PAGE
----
The generously scaled gallery space doubles for circulation and leads upstairs into a multi-purpose function, reception and congregation area. Unfortunately, my visit came too early to view an acoustic ceiling and soffit artwork by artist Jacob Scott. However, I’m told that it is a Maori design based on the concept of Te Kore or ‘the world beyond’, and is intended to create a dialogue between the popular Te Kuratini Marae next door and the mana whenua (history and power of the land). As well as the building’s connectivity with its neighbours and relationship to place, it is clear already that ‘super’ flexibility and adaptability are prerequisites, in preparation for new usage possibilities further down the line. This central core area also links into a theatre and various smaller studios and offices. A mesh-clad stairwell leads you up into the rectangular studios; these are epic spaces which can be broken up with furniture and dividing panels that clip into the joists. The construction is robust and raw, with exposed joints and fixings and it is here that the building’s ‘world first’ is evident.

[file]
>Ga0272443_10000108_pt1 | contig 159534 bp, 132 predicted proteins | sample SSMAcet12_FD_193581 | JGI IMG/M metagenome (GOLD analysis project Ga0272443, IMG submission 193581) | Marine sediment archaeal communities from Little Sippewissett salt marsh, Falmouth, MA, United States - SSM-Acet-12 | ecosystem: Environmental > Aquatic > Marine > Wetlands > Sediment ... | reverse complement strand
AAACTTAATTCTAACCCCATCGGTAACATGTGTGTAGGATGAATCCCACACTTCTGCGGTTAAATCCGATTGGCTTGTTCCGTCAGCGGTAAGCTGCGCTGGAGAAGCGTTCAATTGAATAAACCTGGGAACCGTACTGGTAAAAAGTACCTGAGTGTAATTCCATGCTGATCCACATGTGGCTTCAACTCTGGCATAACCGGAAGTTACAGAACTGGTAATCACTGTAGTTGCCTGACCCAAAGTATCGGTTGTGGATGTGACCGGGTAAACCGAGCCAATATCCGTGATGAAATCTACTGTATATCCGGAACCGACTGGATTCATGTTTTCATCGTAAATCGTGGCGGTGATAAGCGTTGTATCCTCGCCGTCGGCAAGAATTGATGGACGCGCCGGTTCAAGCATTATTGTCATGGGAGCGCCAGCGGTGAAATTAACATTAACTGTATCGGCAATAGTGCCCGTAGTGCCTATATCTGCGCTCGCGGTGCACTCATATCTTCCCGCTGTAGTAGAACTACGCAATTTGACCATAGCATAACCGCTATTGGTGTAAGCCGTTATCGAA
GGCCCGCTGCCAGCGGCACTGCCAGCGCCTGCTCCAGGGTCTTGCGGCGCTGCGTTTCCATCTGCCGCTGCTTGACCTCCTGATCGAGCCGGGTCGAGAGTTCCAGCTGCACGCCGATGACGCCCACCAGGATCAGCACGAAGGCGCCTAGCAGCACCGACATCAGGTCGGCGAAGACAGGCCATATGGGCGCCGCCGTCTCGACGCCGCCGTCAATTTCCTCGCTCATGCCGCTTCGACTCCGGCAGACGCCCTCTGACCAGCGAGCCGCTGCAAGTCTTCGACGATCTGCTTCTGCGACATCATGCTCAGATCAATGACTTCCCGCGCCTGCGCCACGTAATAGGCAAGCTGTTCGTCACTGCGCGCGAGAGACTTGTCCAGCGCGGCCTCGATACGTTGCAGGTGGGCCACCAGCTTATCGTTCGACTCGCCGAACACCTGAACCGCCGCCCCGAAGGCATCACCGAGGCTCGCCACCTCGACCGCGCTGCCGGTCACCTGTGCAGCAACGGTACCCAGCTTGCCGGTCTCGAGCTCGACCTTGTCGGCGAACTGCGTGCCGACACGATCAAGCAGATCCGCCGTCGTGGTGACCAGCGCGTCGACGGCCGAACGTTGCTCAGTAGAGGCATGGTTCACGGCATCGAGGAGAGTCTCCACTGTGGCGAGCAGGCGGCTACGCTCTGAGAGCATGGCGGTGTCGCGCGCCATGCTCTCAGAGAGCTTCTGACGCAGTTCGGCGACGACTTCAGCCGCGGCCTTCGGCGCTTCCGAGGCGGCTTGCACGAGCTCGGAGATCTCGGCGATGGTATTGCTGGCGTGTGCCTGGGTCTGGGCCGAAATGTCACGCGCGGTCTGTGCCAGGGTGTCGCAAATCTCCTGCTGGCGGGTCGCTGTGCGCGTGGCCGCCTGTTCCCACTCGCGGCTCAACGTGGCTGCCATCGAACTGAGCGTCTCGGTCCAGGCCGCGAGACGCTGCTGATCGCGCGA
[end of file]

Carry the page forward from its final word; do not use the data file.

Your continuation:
Te Ara Hihiko’s claim can be found in its use of several combinations of earthquake-resistant materials in a multi-storey building, which is where it gets hard to describe. Apparently, it is a ‘global first’ within a multi-storey in its use of a Laminated Veneer Lumber (LVL) structural frame, which is designed in components that are bound together by tensioned steel cables. So, basically, the columns are all rock ’n’ roll during an earthquake but the cables pull the structure back into its original upright position afterwards, without damaging the joints, only areas that can easily be replaced. Known as Pres-Lam, this structural system is an adaptation of the innovative PRESSS (pre-cast seismic structural system) but, instead of concrete, it incorporates LVL. The other clever element used is the lightweight, prefabricated composite timber/concrete floor units, which are efficient in terms of depth, span and installation.